In a network, imagine a pair of 100-Kbps streams arriving at a node from different directions and competing to be forwarded out of the node on a single 100-Kbps bottleneck link. How can both streams be forwarded through the bottleneck? The answer is: combine the two bit streams using XOR, send the combined stream through the bottleneck link at 100 Kbps, and finally untangle the streams at their destinations, using side information. This is an example of Network Coding, in which a small amount of linear processing at some of the nodes in a network can yield increases in throughput, decreases in delay, and decreases in energy (in a wireless network), relative to what can be achieved if only pure forwarding (no coding) is allowed. In this talk I will give an introduction to this new field in practical terms: how to improve communication in the Internet and wireless networks.
Phil Chou received the BSE and MS degrees in electrical engineering and computer science from Princeton and Berkeley, respectively, and the PhD degree in electrical engineering from Stanford. He was a Member of Technical Staff at AT&T Bell Laboratories in Murray Hill, NJ, 1988-1990. He was a Member of Research Staff at the Xerox Palo Alto Research Center in Palo Alto, CA, 1990-1996. And he was manager of the compression group at VXtreme, in Mountain View, CA (which developed the first commercial streaming video on demand over the Internet) before it was acquired by Microsoft in 1997. From 1998 to the present, he has been a Senior Researcher with Microsoft Research in Redmond, WA, where he currently manages the Communication and Collaboration Systems group. Dr. Chou also served as a consulting Associate Professor at Stanford University in 1994-1995, and has been an affiliate professor at the University of Washington since 1998. His research interests include data compression, information theory, communications, and pattern recognition, with applications to video, images, audio, speech, and documents. Dr. Chou was Associate Editor in source coding for the IEEE Transactions on Information Theory 1998-2001, and a Guest Associate Editor for special issues in the IEEE Transactions on Image Processing and the IEEE Transactions on Multimedia in 1996 and 2004, respectively. He was a member of the IEEE Signal Processing Society's Image and Multidimensional Signal Processing technical committee (IMDSP TC), 1998-2004. He is a Fellow of the IEEE, a member of Phi Beta Kappa, Tau Beta Pi, Sigma Xi, and the IEEE Computer, Information Theory, Signal Processing, and Communications societies, and was an active member of the MPEG committee. He is the recipient, with Anshul Seghal, of the 2002 ICME Best Paper award, and is the recipient, with Tom Lookabaugh, of the 1993 Signal Processing Society Paper award.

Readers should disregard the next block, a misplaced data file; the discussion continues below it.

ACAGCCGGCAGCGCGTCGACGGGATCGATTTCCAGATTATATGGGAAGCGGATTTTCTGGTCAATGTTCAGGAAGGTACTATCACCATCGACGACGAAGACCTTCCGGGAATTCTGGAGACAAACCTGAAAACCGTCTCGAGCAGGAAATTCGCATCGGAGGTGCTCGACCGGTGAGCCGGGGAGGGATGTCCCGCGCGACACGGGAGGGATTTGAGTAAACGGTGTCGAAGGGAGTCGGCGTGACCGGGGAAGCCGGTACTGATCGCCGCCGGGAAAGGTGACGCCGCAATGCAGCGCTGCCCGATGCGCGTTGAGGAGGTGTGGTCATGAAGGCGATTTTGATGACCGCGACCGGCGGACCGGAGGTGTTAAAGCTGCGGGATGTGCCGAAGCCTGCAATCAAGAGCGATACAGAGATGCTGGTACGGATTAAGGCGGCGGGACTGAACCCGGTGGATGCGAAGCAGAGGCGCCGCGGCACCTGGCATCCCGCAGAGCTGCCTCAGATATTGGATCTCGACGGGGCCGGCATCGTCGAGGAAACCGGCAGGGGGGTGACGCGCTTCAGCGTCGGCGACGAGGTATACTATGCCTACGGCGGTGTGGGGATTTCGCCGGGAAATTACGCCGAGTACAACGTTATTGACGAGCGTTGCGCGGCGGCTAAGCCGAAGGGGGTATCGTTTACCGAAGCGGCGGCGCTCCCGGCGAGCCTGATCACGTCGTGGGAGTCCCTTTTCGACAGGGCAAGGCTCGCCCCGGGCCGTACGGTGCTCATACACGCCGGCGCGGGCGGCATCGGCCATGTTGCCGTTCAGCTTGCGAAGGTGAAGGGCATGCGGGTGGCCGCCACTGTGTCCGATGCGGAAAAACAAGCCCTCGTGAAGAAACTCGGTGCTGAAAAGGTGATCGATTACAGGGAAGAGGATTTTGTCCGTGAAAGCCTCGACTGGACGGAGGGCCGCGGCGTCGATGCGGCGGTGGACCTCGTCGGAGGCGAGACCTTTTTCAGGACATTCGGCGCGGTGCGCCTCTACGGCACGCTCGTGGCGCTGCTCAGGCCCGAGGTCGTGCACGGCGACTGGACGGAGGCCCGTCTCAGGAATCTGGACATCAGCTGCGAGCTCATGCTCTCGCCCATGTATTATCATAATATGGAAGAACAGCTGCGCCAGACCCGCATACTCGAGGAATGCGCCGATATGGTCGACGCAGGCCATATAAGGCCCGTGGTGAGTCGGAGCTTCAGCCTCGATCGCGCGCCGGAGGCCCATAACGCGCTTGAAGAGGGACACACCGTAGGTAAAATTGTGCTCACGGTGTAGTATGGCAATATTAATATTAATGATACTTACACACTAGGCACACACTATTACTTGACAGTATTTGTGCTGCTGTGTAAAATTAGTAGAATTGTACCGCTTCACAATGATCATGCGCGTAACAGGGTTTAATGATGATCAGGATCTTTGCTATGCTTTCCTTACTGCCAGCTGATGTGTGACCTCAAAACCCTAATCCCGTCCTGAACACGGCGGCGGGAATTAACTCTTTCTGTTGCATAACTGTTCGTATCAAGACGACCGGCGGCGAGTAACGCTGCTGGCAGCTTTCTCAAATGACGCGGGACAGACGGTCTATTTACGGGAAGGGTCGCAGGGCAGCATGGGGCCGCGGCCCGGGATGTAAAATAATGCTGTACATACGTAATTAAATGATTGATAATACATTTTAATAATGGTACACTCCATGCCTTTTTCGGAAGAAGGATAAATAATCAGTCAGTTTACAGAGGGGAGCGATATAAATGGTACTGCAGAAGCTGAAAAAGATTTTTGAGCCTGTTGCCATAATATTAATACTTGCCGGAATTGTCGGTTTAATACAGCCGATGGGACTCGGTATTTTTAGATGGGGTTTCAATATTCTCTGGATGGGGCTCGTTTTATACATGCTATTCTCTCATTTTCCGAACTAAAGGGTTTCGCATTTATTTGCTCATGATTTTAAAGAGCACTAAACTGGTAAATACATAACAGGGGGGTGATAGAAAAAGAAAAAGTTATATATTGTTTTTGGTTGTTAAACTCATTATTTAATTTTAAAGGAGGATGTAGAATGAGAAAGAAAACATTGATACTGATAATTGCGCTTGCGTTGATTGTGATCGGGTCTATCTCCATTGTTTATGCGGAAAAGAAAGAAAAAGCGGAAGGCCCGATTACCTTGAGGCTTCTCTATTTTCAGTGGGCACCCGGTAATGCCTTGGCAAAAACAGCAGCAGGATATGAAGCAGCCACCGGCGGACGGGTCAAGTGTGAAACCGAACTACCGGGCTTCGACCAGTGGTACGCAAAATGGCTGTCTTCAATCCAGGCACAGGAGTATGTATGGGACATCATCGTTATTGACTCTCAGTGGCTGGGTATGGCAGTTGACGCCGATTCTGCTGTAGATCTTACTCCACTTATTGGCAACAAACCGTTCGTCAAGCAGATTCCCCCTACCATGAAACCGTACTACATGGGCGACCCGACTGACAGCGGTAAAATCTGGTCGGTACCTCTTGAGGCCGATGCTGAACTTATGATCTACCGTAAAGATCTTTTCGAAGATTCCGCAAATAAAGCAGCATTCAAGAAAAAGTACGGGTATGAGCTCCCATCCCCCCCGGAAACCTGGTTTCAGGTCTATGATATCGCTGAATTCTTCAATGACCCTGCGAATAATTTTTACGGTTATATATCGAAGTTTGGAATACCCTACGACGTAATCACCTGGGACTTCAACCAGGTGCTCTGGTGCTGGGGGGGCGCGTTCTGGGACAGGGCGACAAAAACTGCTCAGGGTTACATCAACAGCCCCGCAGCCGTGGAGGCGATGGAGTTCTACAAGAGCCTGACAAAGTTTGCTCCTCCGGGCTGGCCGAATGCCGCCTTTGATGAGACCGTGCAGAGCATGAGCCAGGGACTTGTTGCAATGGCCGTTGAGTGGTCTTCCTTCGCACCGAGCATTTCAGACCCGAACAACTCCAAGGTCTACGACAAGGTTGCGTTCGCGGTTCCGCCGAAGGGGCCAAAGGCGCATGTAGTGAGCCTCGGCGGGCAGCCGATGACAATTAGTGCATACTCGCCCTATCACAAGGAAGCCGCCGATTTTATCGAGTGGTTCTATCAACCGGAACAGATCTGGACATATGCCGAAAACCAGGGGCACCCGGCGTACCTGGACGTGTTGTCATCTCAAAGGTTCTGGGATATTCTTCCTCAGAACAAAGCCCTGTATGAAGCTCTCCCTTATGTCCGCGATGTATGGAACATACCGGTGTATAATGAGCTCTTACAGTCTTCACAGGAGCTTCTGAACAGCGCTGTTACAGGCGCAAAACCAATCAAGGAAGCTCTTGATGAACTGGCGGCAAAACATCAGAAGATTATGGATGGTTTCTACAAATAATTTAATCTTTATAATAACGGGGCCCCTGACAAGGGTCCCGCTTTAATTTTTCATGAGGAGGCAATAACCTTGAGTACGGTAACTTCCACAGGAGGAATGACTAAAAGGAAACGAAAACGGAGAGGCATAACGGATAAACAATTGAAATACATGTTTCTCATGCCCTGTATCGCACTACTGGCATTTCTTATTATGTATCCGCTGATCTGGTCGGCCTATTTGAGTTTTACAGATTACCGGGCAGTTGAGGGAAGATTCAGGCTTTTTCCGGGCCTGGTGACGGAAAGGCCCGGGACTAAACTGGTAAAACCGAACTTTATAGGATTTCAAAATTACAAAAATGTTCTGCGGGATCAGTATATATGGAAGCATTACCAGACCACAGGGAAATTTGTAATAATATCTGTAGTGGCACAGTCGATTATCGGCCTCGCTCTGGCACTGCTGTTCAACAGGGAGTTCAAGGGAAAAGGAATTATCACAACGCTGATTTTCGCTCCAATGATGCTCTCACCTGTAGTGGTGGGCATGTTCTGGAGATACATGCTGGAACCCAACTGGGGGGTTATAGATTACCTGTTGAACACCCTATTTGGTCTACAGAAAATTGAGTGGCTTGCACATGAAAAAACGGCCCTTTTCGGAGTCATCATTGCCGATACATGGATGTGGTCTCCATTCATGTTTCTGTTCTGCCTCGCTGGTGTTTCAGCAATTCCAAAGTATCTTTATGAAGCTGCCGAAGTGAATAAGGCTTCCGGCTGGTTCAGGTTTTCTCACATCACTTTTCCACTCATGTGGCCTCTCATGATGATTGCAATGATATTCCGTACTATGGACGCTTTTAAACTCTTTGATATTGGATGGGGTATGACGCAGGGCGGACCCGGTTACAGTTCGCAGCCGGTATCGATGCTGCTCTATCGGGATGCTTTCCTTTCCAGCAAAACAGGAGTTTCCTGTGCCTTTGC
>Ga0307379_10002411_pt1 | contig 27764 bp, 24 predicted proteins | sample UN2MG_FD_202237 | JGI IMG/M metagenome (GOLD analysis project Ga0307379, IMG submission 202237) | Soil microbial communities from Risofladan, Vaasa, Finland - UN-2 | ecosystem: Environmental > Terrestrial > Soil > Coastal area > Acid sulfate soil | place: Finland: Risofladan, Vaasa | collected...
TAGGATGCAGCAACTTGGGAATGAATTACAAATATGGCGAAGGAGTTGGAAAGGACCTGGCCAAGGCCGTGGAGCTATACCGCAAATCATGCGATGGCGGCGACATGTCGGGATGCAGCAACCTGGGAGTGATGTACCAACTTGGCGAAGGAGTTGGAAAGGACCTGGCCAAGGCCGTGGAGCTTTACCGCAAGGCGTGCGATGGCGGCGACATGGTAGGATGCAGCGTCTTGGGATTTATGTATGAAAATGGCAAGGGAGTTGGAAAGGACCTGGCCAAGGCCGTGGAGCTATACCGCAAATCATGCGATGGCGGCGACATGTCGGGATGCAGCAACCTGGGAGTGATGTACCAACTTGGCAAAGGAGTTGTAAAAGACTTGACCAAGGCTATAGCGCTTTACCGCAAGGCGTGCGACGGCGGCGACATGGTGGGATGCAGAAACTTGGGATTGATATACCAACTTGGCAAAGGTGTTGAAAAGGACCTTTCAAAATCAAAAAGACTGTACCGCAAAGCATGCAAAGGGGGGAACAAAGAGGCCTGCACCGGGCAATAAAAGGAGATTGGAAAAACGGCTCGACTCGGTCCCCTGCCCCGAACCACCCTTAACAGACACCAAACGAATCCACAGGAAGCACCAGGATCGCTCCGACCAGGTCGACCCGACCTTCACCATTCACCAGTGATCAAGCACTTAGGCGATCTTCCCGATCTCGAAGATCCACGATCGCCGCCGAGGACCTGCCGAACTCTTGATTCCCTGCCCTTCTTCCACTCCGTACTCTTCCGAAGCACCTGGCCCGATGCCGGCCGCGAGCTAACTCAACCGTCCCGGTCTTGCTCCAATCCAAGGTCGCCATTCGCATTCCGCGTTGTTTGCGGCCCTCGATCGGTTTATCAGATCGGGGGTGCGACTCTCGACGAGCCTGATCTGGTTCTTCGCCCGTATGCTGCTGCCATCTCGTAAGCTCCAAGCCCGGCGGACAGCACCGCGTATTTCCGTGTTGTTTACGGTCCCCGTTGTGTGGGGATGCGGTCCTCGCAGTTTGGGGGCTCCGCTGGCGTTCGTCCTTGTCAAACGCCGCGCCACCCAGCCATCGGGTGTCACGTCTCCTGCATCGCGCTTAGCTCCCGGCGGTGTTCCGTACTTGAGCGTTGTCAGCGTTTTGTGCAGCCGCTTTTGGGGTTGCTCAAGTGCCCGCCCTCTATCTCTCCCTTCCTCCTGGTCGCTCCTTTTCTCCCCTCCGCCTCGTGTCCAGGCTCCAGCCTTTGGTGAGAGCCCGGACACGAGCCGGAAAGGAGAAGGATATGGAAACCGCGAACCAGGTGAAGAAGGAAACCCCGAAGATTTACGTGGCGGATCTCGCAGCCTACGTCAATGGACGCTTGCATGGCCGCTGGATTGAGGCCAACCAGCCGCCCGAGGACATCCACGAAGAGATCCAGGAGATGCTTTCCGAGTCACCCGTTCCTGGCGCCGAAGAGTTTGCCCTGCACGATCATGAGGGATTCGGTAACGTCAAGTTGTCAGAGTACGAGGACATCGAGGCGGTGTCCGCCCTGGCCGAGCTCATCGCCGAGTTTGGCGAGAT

return to EECS500 Homepage